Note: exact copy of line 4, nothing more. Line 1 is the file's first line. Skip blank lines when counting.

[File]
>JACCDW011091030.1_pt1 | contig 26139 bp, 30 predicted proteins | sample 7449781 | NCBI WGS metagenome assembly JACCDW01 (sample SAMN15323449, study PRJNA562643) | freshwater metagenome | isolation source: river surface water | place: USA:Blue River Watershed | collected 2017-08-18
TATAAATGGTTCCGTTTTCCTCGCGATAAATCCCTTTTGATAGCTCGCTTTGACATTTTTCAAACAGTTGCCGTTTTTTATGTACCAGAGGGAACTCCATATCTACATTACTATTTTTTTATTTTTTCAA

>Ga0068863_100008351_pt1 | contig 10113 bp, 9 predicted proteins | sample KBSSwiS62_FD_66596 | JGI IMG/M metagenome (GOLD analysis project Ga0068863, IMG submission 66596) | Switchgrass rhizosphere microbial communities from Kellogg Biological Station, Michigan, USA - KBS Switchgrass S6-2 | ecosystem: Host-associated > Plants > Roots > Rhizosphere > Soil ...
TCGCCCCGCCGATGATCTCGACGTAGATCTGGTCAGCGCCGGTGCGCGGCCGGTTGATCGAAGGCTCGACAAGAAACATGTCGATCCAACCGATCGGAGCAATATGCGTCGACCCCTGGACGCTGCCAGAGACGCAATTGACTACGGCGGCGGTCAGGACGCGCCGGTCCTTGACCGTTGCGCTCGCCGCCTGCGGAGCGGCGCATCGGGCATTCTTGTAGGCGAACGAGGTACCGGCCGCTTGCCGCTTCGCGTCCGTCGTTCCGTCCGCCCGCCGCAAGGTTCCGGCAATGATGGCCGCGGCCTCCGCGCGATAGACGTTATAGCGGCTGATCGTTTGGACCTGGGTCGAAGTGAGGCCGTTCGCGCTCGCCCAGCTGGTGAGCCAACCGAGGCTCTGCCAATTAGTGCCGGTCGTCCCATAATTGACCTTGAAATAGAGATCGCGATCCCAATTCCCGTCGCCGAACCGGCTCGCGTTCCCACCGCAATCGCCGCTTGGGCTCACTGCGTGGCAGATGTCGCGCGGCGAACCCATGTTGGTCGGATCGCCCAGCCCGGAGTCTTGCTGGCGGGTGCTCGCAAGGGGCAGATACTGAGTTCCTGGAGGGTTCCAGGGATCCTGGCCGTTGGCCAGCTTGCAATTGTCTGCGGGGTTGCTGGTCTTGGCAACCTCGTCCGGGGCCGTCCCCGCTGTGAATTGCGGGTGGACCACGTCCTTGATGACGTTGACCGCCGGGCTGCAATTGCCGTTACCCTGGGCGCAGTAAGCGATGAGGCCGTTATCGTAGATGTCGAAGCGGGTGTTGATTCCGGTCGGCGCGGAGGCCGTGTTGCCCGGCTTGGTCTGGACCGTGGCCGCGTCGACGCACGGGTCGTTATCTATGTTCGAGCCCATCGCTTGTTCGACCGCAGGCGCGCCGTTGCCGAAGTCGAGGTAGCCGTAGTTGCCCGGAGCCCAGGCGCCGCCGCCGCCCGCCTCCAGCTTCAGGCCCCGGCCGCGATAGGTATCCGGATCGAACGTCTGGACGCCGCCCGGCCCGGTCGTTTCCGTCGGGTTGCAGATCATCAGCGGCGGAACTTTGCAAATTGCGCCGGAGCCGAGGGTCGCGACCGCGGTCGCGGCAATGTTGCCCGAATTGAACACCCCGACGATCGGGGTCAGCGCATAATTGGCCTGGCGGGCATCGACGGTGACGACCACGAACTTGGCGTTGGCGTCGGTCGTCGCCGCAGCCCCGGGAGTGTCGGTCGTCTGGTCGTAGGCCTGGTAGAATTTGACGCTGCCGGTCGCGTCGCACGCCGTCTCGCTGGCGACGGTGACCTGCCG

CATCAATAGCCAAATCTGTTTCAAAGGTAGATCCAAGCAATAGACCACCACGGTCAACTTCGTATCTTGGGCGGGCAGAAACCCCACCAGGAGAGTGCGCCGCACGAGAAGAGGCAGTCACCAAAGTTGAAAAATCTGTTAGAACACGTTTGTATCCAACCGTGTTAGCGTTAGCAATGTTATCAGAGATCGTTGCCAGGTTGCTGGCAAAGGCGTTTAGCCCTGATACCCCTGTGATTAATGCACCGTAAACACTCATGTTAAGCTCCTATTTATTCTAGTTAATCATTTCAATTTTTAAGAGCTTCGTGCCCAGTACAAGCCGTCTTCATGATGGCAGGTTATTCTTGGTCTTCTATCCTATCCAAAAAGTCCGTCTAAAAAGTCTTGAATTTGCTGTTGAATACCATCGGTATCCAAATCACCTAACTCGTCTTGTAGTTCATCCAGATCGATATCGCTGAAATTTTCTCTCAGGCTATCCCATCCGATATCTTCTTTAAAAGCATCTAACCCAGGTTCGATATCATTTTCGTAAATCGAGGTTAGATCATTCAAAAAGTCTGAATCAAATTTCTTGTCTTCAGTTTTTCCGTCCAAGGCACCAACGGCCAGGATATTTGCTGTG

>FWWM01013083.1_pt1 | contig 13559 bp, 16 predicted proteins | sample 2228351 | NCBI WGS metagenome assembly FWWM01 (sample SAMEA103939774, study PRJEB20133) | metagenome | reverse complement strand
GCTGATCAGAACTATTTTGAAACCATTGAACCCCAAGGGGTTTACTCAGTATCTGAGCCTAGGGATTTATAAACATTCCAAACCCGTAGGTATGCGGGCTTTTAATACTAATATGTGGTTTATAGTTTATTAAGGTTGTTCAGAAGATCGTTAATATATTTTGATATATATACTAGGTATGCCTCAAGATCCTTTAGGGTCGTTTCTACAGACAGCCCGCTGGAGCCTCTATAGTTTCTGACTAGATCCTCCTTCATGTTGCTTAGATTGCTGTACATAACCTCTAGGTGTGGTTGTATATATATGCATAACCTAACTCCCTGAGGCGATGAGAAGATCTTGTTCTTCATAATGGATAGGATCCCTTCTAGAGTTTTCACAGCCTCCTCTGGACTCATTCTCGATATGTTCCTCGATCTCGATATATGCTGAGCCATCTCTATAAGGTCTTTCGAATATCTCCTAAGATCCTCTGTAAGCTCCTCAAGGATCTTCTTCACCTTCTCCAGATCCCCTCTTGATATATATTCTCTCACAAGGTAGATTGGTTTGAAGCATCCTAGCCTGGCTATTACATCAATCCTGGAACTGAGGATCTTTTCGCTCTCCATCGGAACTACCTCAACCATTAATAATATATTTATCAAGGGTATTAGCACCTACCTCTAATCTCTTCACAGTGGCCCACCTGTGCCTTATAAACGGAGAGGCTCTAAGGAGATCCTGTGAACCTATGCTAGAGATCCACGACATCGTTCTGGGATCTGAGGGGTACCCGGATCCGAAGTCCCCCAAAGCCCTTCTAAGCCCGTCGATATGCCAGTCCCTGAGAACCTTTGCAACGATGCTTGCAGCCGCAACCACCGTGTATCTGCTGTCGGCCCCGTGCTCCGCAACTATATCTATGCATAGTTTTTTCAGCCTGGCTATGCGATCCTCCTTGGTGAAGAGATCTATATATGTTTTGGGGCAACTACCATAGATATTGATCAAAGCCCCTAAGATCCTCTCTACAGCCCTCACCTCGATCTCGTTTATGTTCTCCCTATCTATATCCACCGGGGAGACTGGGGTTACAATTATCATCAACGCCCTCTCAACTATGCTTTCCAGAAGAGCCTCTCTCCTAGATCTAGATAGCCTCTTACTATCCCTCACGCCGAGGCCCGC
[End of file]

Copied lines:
TCGCCCCGCCGATGATCTCGACGTAGATCTGGTCAGCGCCGGTGCGCGGCCGGTTGATCGAAGGCTCGACAAGAAACATGTCGATCCAACCGATCGGAGCAATATGCGTCGACCCCTGGACGCTGCCAGAGACGCAATTGACTACGGCGGCGGTCAGGACGCGCCGGTCCTTGACCGTTGCGCTCGCCGCCTGCGGAGCGGCGCATCGGGCATTCTTGTAGGCGAACGAGGTACCGGCCGCTTGCCGCTTCGCGTCCGTCGTTCCGTCCGCCCGCCGCAAGGTTCCGGCAATGATGGCCGCGGCCTCCGCGCGATAGACGTTATAGCGGCTGATCGTTTGGACCTGGGTCGAAGTGAGGCCGTTCGCGCTCGCCCAGCTGGTGAGCCAACCGAGGCTCTGCCAATTAGTGCCGGTCGTCCCATAATTGACCTTGAAATAGAGATCGCGATCCCAATTCCCGTCGCCGAACCGGCTCGCGTTCCCACCGCAATCGCCGCTTGGGCTCACTGCGTGGCAGATGTCGCGCGGCGAACCCATGTTGGTCGGATCGCCCAGCCCGGAGTCTTGCTGGCGGGTGCTCGCAAGGGGCAGATACTGAGTTCCTGGAGGGTTCCAGGGATCCTGGCCGTTGGCCAGCTTGCAATTGTCTGCGGGGTTGCTGGTCTTGGCAACCTCGTCCGGGGCCGTCCCCGCTGTGAATTGCGGGTGGACCACGTCCTTGATGACGTTGACCGCCGGGCTGCAATTGCCGTTACCCTGGGCGCAGTAAGCGATGAGGCCGTTATCGTAGATGTCGAAGCGGGTGTTGATTCCGGTCGGCGCGGAGGCCGTGTTGCCCGGCTTGGTCTGGACCGTGGCCGCGTCGACGCACGGGTCGTTATCTATGTTCGAGCCCATCGCTTGTTCGACCGCAGGCGCGCCGTTGCCGAAGTCGAGGTAGCCGTAGTTGCCCGGAGCCCAGGCGCCGCCGCCGCCCGCCTCCAGCTTCAGGCCCCGGCCGCGATAGGTATCCGGATCGAACGTCTGGACGCCGCCCGGCCCGGTCGTTTCCGTCGGGTTGCAGATCATCAGCGGCGGAACTTTGCAAATTGCGCCGGAGCCGAGGGTCGCGACCGCGGTCGCGGCAATGTTGCCCGAATTGAACACCCCGACGATCGGGGTCAGCGCATAATTGGCCTGGCGGGCATCGACGGTGACGACCACGAACTTGGCGTTGGCGTCGGTCGTCGCCGCAGCCCCGGGAGTGTCGGTCGTCTGGTCGTAGGCCTGGTAGAATTTGACGCTGCCGGTCGCGTCGCACGCCGTCTCGCTGGCGACGGTGACCTGCCG